The definition of the outcome regarding asthma symptoms varied among the studies: We included the estimates for wheeze from five studies (Jalaludin et al. 2004; Roemer et al. 1993; Romieu et al. 1996, 1997; Vedal et al. 1998); 35 studies used a variable “lower respiratory symptoms” or “asthma symptoms,” which in most studies (including PEACE studies) consisted of wheezing, shortness of breath, and asthma attacks (Gielen et al. 1997; Ostro et al. 2001; Pope and Dockery 1992; Roemer et al. 1998b; van der Zee et al. 1999). Other studies also included chest tightness (Delfino et al. 1998, 2002, 2003; Mortimer et al. 2002; Yu et al. 2000), sputum production (Delfino et al. 2002, 2003), or cough (Delfino et al. 1998, 2002, 2003; Mortimer et al. 2002; Ostro et al. 2001; Pope and Dockery 1992; Yu et al. 2000). In the latter studies, no separate effect estimate for cough was given except by Pope and Dockery (1992). Cough was not more precisely defined except for nocturnal cough (Just et al. 2002), cough during the day or the previous night (Peters et al. 1997), and wet and dry cough (Pope and Dockery 1992).
The effect estimates extracted from the individual studies are given in the Supplemental Material, Table 1 (doi:10.1289/ehp.0900844) and are illustrated in Figures 1–3, which also give the combined effects calculated in the meta-analysis. When we considered all the studies in the fixed-effects models, we found a significant increase of 2.3% in asthma symptoms, 1.4% for cough, and –0.117 min/L for PEF for a 10-µg/m3 increase in PM10 (Table 2). However, we observed a considerable degree of heterogeneity among the studies, with I2 ranging from 35% to 77%. Therefore, the estimates based on the random effects model are likely to represent the overall effect more accurately. For an increase of 10 µg/m3 of PM10, we found a significant increase of 2.8% in asthma symptoms, and an increase for cough (1.2%) and a decrease of PEF (–0.082 L/min) that were borderline significant. For an increase of 10 µg/m3 NO2, we found a significant increase in asthma symptoms of 3.1%. We found no clear association of NO2 with cough or PEF; only when we excluded the PEACE studies did we find evidence of effect for NO2 on cough.
When we considered all the studies, we found no evidence of publication bias. When we excluded the PEACE studies, publication bias was present for asthma symptoms for PM10 and NO2; after applying the trim-and-fill procedure, the random-effects estimates decreased from 5.5% to 3.5% and from 3.9 to 3.2, respectively, and were therefore similar to the estimates for all studies. We also saw a tendency for a similar publication bias for cough (PM10 and NO2), with significant values for the Egger test but not for the Begg test. However, the resulting trim-and-fill estimates for cough were more similar to those of the non-PEACE studies than to that for all studies (Table 2).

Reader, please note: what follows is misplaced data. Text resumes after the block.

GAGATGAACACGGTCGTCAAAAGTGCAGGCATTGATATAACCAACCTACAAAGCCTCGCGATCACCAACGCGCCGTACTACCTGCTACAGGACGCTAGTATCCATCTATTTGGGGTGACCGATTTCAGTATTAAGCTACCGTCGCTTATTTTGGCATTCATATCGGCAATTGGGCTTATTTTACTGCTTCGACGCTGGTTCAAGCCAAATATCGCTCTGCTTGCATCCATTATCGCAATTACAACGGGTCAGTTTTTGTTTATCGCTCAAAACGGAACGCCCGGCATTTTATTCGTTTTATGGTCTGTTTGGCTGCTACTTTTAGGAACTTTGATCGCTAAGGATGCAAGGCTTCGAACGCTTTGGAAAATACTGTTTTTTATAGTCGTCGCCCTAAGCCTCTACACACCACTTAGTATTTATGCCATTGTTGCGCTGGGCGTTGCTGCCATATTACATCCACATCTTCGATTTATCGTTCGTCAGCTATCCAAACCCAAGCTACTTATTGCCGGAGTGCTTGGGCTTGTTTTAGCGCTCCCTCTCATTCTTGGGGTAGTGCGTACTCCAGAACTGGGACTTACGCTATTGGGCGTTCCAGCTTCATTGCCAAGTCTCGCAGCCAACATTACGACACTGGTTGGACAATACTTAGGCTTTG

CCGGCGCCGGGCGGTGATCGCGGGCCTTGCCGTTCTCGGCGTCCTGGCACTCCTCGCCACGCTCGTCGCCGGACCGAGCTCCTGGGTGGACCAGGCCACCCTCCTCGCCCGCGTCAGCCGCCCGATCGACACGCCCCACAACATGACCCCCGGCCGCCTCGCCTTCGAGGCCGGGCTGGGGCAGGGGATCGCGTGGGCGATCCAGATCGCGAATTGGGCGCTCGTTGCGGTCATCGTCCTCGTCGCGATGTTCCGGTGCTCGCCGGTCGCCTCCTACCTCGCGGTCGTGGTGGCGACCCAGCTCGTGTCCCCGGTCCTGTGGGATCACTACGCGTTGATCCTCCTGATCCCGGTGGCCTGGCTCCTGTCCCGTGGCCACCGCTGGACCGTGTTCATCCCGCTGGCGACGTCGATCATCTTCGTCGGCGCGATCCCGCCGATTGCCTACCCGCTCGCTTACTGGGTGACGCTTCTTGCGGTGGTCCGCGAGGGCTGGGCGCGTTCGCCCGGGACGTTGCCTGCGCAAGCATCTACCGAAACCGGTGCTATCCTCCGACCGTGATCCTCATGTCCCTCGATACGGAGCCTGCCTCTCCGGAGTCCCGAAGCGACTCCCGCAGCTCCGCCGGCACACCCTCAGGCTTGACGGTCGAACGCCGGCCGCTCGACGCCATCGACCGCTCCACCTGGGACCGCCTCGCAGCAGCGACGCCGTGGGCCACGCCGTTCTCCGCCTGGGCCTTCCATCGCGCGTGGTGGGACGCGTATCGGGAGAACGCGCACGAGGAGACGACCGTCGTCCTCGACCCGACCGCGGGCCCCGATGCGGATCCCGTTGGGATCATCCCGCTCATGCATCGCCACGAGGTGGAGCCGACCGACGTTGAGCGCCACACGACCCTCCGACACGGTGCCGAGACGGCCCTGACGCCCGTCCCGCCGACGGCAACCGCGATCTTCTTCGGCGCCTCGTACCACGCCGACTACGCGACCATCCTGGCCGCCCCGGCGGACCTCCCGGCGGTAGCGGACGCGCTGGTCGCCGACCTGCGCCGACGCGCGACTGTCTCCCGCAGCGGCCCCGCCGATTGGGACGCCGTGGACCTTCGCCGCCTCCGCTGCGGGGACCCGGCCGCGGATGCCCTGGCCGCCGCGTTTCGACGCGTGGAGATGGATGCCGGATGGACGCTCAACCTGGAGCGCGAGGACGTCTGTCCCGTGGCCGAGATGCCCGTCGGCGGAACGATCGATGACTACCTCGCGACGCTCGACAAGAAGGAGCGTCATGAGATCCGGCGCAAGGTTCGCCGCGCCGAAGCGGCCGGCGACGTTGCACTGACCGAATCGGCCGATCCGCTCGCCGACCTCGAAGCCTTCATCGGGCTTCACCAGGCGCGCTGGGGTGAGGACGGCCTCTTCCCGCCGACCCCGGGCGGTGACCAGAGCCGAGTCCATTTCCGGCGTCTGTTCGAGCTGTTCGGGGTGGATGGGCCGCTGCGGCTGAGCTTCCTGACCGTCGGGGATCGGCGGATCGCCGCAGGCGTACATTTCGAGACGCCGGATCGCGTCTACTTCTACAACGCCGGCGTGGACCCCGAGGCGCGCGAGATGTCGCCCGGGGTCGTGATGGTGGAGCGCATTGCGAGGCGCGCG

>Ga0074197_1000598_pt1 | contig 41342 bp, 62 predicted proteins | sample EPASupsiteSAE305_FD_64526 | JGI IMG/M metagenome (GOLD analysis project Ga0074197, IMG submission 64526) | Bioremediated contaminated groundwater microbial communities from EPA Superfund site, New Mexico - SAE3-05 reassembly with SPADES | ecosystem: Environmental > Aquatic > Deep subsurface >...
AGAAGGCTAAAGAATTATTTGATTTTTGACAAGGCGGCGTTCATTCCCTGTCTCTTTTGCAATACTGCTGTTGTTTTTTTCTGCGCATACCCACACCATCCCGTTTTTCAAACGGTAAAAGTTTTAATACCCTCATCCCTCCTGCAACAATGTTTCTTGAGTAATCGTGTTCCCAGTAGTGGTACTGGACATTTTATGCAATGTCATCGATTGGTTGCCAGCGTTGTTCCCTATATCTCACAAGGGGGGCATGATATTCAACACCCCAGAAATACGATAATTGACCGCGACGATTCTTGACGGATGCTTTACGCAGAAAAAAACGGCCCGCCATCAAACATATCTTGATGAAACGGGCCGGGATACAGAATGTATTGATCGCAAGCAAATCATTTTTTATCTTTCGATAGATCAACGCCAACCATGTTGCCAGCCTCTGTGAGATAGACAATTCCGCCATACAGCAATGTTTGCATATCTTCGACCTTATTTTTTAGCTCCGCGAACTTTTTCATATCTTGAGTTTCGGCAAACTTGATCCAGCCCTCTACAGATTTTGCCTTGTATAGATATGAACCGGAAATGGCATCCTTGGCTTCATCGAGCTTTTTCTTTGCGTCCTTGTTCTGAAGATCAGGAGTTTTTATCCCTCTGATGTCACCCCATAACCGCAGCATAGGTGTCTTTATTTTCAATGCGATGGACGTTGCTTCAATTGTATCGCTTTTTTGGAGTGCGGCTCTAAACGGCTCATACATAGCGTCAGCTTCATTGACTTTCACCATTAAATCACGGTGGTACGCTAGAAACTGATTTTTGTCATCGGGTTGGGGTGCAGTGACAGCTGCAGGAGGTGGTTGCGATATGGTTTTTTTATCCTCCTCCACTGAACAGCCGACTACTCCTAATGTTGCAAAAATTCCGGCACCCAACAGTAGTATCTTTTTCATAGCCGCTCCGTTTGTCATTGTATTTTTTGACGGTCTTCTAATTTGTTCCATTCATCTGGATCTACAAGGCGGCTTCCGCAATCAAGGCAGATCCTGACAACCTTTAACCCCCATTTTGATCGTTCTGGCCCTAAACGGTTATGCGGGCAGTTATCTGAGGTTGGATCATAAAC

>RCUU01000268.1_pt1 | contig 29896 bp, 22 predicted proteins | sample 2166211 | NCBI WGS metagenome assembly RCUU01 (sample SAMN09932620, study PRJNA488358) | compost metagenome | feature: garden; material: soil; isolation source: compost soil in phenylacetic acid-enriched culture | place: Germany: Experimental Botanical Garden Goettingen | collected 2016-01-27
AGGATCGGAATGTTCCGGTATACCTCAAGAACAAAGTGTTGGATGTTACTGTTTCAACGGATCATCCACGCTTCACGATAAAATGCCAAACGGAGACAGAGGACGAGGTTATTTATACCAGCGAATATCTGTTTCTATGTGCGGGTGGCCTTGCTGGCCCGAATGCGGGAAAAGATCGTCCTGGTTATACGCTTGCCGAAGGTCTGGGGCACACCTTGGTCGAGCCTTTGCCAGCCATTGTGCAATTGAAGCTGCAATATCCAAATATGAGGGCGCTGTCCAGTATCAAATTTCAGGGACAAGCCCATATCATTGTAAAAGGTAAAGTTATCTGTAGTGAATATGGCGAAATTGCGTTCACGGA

We found an effect modification of the effect of PM10 on asthma symptoms by continent (stronger association outside Europe), season (stronger association in studies carried out in summer only), study population (stronger effect among asthmatic children), and PM10 level (stronger association at levels < 40 µg/m3) (Table 3). When we excluded the PEACE studies, only season remained near significance (p < 0.1). For the effect of PM10 on cough (Table 4), there were higher associations in studies conducted outside of Europe, with lag > 2 days, or with higher NO2 levels; these effect modifications remained when excluding the PEACE studies. For the effect of PM10 on PEF (Table 4), there was a tendency for a higher decrease in PEF in asthmatic than in symptomatic children. We found no consistent effect modification, and there was no evidence for effect modification of the association between NO2 and any of the investigated outcomes s (Table 3 for asthma; for cough and PEF, data not shown).
The results of the sensitivity analyses based on the predefined lag 0–1 (i.e., lag 1 or 0 or 0–1) and on evening PEF showed mostly a similar pattern, especially for PM10, although the associations were generally weaker [see Supplemental Material, Table 3 (doi:10.1289/ehp.0900844)]. However, the associations of NO2 with asthma symptoms and cough were not significant in this analysis. We found effect modification even when we omitted the PEACE studies (see Supplemental Material, Tables 4 and 5), for the effect of NO2 on asthma symptoms, with higher associations for asthmatics and during the summer (the latter based on two studies in one stratum). Furthermore, the estimated effects of PM10 on asthma symptoms were higher at higher concentrations of NO2.
Our meta-analysis shows effects of PM10 on both asthma symptoms and cough. We found no indication of publication bias when we considered all the evidence. For NO2, we found statistically significant associations with asthma symptoms in the overall analysis but not in the sensitivity analysis restricted to the 0–1 lags. The effects of air pollutants on PEF were limited to PM10, and we saw a stronger association when we excluded the PEACE studies from the analysis. We found an indication of effect modification of PM10, with higher associations with asthma symptoms during summer and with cough for studies conducted outside of Europe, for a lag > 2 days, and at higher ambient NO2 concentrations. When considering lags 0–1 only, the pattern of effect modification was different.